Last week the EU’s statistics office published statistical data about the state of anti-virus protection and virus infections. According to the figures nearly a third of Europe’s PCs carry some kind of malware. Although it is difficult to assess the accuracy or methods of studies, this figure is hardly surprising. Anyone who has ever dealt with filtering messages, web content or any other data entering the perimeter of your network knows about the positives and negatives, be them false or true. The problem starts with UBE/UCE (a.k.a. spam) filtering and continues right into the domain of malware.
- Just as their biological counterparts a computer malware, indiscriminately called virus, changes its shape and flavour. We had a talk from Joan Calvet about the Tripoux project. They analyse malware packers. If you have seen the branch diagrams on the slides you will easily understand that there’s a whole lot of obfuscation going on – and this is only at the packer level before the malware starts its work.
- Filters (and the security admins connected to them) are faced with a multitude of data formats. Even the „well-known“ office documents (of all flavours) and the wide-spread PDF can be turned into a can of worms by malicious hackers. While your firewall adopts the default deny policy, every e-mail/web/whatever filter is expected to use the default accept policy against digital invaders. This is bound to fail (true, vendors of filter systems will claim the opposite), and it’s not news to anyone ever deployed filter systems.
- Tell anyone that there are firewalls and malware filters deployed and watch their security awareness drop to the boiling point of helium. This does not only affect non-technical minds, even people who should know about the dangers „out there“ tend to forget their wariness. Failure’s everywhere, especially when there’s no maintenance. Just as in the analog world your filters may get clogged or useless if you don’t control what they do (or update the signatures/software).
- Filter systems use signatures of known malware coupled with heuristics. Some throw some statistics into the mix. Let’s take a look at the word heuristics. If you look this up on Wikipedia you get among other information the following sentence: Heuristic methods are used to speed up the process of finding a good enough solution, where an exhaustive search is impractical. So it’s spelt out in clear: There’s no way you can do an exhaustive search for malware. You would have to set up a copy of your system and a known clean reference system, introduce the file you want to check into the test system, compare the behaviour of both systems and deduce the deviation you are looking for. As soon as you need performance or introduce other constraints you will always end up with a trade-off. There’s also no surprise there. Bruce Schneier has written whole books about these trade-offs and what they mean for security.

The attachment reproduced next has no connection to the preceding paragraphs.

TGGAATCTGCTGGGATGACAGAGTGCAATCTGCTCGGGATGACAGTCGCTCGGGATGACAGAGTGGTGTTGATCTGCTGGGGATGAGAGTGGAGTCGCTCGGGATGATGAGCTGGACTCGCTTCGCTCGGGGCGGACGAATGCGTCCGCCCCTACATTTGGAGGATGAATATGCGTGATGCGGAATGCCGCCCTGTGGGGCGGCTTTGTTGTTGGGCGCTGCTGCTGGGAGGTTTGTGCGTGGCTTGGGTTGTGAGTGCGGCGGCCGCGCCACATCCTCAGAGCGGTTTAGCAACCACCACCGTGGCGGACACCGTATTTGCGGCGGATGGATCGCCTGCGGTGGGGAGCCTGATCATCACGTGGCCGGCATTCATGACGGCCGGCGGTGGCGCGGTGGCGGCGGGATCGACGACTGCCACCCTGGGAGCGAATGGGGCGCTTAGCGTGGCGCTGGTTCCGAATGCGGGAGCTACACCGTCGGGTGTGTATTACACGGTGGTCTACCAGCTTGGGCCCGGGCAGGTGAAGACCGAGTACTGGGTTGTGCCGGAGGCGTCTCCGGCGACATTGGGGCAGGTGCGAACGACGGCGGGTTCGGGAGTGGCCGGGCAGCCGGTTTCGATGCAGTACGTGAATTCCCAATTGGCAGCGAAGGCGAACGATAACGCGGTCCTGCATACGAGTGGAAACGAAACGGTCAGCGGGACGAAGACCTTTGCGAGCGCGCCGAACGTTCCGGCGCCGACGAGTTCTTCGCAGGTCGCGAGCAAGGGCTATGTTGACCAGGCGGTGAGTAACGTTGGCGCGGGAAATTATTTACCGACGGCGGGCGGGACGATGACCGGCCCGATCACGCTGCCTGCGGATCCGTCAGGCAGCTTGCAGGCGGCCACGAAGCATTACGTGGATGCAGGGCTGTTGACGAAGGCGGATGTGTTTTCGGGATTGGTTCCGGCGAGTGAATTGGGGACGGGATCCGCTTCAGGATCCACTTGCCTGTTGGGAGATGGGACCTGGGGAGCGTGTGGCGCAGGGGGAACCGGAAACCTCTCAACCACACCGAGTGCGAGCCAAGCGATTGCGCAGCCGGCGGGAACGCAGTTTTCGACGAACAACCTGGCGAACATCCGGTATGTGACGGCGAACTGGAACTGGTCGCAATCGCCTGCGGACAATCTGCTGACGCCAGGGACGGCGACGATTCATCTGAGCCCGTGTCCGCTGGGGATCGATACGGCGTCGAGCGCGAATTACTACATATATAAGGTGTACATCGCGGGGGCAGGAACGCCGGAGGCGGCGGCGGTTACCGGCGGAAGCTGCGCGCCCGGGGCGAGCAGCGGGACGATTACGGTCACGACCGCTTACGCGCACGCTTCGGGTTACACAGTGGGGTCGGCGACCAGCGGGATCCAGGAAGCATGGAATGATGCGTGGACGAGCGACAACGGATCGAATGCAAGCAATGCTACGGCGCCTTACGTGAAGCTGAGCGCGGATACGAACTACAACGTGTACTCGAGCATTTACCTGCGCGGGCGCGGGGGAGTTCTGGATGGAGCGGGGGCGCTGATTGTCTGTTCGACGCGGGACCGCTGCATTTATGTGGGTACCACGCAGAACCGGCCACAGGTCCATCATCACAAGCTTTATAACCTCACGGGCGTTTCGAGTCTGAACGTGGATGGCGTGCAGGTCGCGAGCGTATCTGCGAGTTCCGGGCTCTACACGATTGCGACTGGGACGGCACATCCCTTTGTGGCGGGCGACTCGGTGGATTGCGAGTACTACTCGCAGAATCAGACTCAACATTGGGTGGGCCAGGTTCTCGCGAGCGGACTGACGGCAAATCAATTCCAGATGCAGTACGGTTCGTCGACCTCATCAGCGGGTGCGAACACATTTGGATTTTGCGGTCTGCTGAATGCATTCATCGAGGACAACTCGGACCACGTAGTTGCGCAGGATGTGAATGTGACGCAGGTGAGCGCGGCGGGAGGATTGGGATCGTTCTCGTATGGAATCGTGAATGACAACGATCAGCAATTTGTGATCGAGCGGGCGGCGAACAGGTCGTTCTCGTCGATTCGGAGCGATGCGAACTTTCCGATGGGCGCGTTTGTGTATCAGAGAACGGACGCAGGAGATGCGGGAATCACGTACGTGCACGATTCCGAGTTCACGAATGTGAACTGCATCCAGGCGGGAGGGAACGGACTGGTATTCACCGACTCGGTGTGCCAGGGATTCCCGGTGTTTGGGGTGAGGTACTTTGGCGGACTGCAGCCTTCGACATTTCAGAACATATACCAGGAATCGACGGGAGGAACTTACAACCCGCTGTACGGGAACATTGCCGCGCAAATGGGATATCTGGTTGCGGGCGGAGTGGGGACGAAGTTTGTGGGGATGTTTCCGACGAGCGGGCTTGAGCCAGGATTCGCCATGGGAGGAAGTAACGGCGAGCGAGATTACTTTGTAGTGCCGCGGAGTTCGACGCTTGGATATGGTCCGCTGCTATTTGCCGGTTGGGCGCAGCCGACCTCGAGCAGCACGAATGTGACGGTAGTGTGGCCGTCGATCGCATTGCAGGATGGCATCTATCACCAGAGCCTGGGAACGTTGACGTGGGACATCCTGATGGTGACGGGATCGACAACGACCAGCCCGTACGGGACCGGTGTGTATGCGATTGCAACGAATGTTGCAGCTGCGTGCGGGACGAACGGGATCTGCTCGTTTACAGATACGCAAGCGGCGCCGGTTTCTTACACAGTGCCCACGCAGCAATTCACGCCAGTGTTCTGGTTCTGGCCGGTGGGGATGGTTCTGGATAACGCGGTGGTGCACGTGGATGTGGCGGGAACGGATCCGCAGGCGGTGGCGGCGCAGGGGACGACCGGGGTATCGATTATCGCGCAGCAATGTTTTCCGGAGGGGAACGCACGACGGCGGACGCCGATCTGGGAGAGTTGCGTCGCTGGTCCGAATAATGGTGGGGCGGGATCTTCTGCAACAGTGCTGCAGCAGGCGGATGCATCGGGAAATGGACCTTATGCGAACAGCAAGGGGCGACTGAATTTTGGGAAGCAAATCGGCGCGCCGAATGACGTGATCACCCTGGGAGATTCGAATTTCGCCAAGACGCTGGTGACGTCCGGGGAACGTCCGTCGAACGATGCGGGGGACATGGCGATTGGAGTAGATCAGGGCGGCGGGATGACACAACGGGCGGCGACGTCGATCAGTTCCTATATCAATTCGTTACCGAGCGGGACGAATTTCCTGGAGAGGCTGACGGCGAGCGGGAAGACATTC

I referred to the analogue world. Let’s return to biology and imagine what your built-in anti-virus system is capable of. Your immune system can deal with a lot of malware. Yet you avoid stretching it to its limit, maybe by hygiene, maybe by not taking a bath in raw sewage. Most people even keep security-aware after getting updates (vaccination) and do not eat that extra spoon of germs. The same is true in the digital world, at least in theory. I have yet to see the network where every employee or end-user needs all data formats known to mankind, including white noise, passed unfiltered through port 80 (HTTP) or other tunnelling protocols. When it comes to e-mails, there are similar constraints. There are certain document and data formats we can handle, we can’t deal with the rest. So why bother?
Getting rid of malware and controlling digital infections takes a lot more than selecting and deploying the right combination of filters. Make sure you know what your minimal requirements are and treat every file with respect – and take care of the lost security awareness caused by the deployment of filter systems.